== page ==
Below you'll find an excerpt from The Handy Horse Book ©1867 This book is great for tidbits on how the animals were looked at during the 19th century. In most cases you'll find that horses were considered tools in much the same way we consider a car today. They had extreme value and were a very important part of people's lives during the 19th century. Here's a tidbit about saddling a horse.
A Saddle should be made to fit the horse for which it is intended, and requires as much variation in shape, especially in the stuffing, as there is variety in the shapes of horses' backs.* An animal may be fairly shaped in the back, and yet a saddle that fits another horse will always go out on this one's withers. The saddle having been made to fit your horse, let it be placed gently upon him, and shifted till its proper berth be found. When in its right place, the action of the upper part of the shoulder-'blade should be quite free from any confinement or pressure by what saddlers call the " gullet" of the saddle under the pommel when the animal is in motion. It stands to reason that any interference with the action of the shoulder-blade must, after a time, indirectly if not directly, cause a horse to falter in his movement.
N.B.—A horse left in the stable with his saddle on, with or without a bridle, ought always to have his head fastened up, to prevent his lying down on the saddle .and injuring it.
Girths.—When girthing a horse, which is always done upon the near or left-hand side, the girth should be first drawn tightly towards you under the belly of the horse, so as to bring the saddle rather to the off side on the back of the beast. This is seldom done by grooms ; and though a gentleman is not supposed to girth his horse, information on this as well as on other points may happen to be of essential service to him; for the consequence of the attendant's usual method is, that when the girths are tightened up, the saddle, instead of being in the centre of the horse's back, is inclined to the near or left-hand side, to which it is still farther drawn by the act of mounting, so that when a man has mounted he fancies that one stirrup is longer than the other—the near-side stirrup invariably the longest. To remedy this he forces down his foot in the right stirrup, which brings the saddle to the centre of the animal's back.
All this would be obviated by care being taken, in the process of girthing, to place the left hand on the middle of the saddle, drawing the first or under girth with the right hand till the girth-holder reaches the buckle, the left hand being then disengaged to assist in bracing up the girth. The outer girth must go through the same process, being drawn under the belly of the horse from the off side tightly before it is attached to the girth-holder.
With ladies' saddles most particular attention should be paid to the girthing.
(It must be observed that, with some horses having the knack of swelling themselves out during the process of girthing, the girths may be tightened before leaving the stable so as to appear almost too tight, but which, when the horse has been walked about for ten minutes, will seem comparatively loose, and quite so when the rider's weight is placed in the saddle.)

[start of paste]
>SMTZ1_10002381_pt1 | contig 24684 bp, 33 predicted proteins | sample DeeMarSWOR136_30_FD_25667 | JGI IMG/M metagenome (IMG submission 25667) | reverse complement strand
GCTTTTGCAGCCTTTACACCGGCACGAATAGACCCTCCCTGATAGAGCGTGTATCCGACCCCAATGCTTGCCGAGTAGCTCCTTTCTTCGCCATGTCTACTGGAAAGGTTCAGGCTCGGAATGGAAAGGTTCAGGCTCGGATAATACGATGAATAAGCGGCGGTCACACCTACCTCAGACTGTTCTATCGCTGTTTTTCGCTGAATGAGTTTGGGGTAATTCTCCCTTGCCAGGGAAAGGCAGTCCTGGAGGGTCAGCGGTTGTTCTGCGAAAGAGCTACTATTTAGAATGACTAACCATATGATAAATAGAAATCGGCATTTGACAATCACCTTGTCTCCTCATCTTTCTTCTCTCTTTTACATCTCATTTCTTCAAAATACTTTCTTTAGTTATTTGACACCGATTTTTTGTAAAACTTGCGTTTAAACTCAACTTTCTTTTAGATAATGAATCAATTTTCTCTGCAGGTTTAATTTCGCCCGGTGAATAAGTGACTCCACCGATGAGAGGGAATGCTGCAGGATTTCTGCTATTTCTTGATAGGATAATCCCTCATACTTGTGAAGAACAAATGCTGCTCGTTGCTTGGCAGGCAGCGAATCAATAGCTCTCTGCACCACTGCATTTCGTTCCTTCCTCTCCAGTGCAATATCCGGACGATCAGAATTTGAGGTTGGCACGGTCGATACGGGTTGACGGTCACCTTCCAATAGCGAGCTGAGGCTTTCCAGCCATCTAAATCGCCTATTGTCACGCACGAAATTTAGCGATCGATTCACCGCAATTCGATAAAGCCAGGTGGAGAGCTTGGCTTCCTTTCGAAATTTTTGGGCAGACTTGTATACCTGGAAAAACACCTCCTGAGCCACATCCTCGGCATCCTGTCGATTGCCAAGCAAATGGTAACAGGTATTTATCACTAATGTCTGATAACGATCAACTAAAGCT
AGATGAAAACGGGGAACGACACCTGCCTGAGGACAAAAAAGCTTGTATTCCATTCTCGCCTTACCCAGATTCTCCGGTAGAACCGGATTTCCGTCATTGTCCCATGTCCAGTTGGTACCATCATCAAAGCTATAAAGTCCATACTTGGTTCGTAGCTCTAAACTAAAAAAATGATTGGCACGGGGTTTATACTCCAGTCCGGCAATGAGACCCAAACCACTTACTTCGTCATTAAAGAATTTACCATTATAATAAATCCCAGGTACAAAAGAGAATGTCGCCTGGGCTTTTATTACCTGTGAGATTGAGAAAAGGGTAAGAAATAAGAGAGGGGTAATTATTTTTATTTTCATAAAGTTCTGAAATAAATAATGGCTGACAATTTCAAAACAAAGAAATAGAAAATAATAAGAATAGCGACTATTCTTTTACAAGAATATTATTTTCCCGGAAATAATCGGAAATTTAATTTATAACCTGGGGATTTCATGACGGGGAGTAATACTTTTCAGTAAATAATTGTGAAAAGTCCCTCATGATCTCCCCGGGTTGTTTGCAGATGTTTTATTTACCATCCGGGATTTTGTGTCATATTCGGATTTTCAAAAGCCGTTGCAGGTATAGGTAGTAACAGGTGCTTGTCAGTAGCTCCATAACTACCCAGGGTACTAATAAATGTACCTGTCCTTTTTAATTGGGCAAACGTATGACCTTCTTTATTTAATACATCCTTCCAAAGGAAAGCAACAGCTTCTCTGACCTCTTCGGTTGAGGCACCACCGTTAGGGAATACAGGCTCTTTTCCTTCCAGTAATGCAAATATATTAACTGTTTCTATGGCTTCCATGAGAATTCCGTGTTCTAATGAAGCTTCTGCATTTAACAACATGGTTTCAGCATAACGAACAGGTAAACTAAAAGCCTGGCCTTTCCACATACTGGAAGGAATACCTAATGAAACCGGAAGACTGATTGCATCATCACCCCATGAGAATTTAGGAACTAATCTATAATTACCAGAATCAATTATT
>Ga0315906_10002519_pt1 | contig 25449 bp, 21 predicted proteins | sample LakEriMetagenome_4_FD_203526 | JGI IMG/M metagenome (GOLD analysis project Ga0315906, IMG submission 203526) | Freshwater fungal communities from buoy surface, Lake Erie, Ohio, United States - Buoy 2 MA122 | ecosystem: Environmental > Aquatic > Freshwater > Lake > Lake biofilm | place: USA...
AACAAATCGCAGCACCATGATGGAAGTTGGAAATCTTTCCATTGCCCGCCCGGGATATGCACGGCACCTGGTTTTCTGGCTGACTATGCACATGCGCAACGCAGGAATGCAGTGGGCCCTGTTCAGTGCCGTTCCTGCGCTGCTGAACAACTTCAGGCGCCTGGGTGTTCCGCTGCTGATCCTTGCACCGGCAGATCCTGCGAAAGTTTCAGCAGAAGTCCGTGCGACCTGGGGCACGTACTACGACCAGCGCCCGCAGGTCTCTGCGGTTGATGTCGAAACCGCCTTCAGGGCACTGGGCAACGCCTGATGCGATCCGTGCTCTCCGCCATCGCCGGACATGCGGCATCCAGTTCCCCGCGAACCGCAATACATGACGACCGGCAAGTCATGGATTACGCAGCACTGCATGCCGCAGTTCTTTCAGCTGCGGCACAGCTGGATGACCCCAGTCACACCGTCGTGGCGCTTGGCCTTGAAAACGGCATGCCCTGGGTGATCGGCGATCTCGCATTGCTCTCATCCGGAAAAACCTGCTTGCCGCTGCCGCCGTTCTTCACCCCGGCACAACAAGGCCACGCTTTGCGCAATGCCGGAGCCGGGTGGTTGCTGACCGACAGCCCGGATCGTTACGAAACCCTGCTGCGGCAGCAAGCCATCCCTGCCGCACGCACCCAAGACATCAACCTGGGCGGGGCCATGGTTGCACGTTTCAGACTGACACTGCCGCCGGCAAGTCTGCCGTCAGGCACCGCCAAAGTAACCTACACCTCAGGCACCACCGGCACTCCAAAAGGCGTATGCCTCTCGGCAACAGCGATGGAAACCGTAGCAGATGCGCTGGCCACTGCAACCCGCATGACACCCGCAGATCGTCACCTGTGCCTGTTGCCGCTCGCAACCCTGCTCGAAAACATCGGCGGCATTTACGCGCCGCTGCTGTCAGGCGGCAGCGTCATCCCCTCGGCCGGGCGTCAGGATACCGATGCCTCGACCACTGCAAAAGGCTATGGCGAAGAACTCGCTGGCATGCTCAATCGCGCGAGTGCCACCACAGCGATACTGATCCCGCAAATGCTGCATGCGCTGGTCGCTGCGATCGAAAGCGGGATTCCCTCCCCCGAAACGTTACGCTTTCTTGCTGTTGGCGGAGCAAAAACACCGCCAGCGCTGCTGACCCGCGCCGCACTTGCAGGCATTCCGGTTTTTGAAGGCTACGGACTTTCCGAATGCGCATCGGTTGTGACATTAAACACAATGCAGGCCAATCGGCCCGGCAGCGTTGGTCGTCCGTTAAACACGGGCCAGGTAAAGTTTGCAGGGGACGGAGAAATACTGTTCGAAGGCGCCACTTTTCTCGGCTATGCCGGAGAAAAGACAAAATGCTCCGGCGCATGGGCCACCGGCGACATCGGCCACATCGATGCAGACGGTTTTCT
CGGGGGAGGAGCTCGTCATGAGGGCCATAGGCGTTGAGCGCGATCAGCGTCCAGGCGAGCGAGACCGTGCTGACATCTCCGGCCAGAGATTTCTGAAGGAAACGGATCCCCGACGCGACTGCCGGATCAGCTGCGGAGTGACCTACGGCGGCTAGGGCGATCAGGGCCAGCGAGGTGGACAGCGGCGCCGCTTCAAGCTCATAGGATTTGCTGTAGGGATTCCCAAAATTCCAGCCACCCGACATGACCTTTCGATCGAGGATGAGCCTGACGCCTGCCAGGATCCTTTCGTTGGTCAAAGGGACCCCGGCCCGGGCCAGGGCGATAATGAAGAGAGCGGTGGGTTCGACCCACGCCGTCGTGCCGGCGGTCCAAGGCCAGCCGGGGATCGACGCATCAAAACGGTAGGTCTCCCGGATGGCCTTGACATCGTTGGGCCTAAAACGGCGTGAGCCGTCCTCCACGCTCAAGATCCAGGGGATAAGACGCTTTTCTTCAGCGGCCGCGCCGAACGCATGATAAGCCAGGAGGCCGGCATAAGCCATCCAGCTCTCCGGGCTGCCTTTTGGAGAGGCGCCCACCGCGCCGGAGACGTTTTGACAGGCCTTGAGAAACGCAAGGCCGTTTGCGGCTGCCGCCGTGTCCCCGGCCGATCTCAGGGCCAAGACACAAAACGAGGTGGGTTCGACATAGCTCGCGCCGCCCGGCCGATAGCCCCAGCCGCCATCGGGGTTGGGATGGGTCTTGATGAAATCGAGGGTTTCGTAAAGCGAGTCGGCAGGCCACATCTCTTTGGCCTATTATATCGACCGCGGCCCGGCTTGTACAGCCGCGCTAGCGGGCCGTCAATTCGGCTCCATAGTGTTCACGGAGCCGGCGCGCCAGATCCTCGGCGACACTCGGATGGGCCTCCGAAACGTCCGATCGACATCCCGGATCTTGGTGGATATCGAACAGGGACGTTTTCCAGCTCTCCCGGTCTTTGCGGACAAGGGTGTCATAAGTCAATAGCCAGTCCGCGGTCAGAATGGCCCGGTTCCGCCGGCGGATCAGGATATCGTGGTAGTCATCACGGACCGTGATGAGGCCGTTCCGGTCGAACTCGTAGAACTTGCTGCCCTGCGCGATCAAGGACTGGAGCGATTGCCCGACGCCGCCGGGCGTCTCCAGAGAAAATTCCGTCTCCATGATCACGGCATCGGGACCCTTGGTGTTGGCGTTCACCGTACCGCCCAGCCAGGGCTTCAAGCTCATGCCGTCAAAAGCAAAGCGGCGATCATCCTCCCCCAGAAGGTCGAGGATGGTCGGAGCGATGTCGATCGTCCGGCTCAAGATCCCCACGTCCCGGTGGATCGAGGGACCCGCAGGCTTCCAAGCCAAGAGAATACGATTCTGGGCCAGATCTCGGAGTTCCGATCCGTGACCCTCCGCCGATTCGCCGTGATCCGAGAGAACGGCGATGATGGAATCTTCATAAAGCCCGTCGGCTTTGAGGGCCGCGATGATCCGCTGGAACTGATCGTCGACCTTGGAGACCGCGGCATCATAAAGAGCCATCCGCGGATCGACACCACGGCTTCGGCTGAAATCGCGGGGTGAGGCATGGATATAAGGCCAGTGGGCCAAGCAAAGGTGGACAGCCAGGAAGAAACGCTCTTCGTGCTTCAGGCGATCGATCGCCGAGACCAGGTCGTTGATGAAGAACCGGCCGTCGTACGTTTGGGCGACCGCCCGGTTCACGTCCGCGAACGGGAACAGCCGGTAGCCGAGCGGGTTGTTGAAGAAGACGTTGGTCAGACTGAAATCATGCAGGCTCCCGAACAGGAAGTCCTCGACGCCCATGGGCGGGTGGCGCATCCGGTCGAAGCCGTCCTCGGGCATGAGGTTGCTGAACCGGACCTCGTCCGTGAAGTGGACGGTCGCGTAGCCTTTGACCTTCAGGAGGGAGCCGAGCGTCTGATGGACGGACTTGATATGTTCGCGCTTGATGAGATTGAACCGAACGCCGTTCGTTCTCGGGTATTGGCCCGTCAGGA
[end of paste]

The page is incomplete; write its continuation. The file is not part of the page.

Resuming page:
Stirrup-Irons should invariably be of wrought steel. A man should never be induced knowingly to ride in a cast-metal stirrup, any more than he ought to attempt to do so with a cast-metal bit.
Stirrup-irons should be selected to suit the size of the rider's foot; those with two or three narrow bars at the bottom are decidedly preferable, for the simple reason, that in cold weather it is a tax on a man's endurance to have a single broad bar like an icicle in the ball of his foot, and in wet weather a similar argument may apply as regards damp ; besides, with the double bar, the foot has a better hold in the stirrup, the rings being, of course, indented (rasp-like), as they usually are, to prevent the foot from slipping in them.
This description of stirrup, with an instep-pad, is preferable for ladies to the slipper, which is decidedly obsolete.
Latchford's* ladies' patent safety stirrup seems to combine every precaution for the security of fair equestrians.
A balance-strap to a side-saddle is very desirable, and in general use.
Where expense is no object, stirrups that open at the side with a spring are, no doubt, the safest for gentlemen in case of any accident.
With regard to Stirrup-Leathers, saddlers generally turn the right or dressed side out for appearance ; but as the dressing causes a tightness on that side of the leather, the undressed side, which admits of more expansion, should be outside—because, after a little wear, the leather is susceptible of cracks, and the already extended side will crack the soonest. The leather will break in the most insidious place, either in the D under the stirrup-iron, where no one but the servant who cleans it can see it; or else, perhaps, where the buckle wears it under the flap of the saddle. Stirrupleathers broken in this manner have caused many accidents.
Invariably adjust your stirrup-leathers before mounting.
To measure the length of the stirrup-leathers of a new saddle, place the fingers of the right hand against the bar to which the leathers are attached, and, measuring from the bottom bar of the stirrup up to the armpit, make the length of the leathers and stirrups equal to the length of your arm, from the tips of the fingers to the armpit. Before entering the field, in hunting or crossing country, draw up the leathers two or three holes shorter on each side; and when starting on a long journey it is as well to do the same, to ease both yourself and your bearer.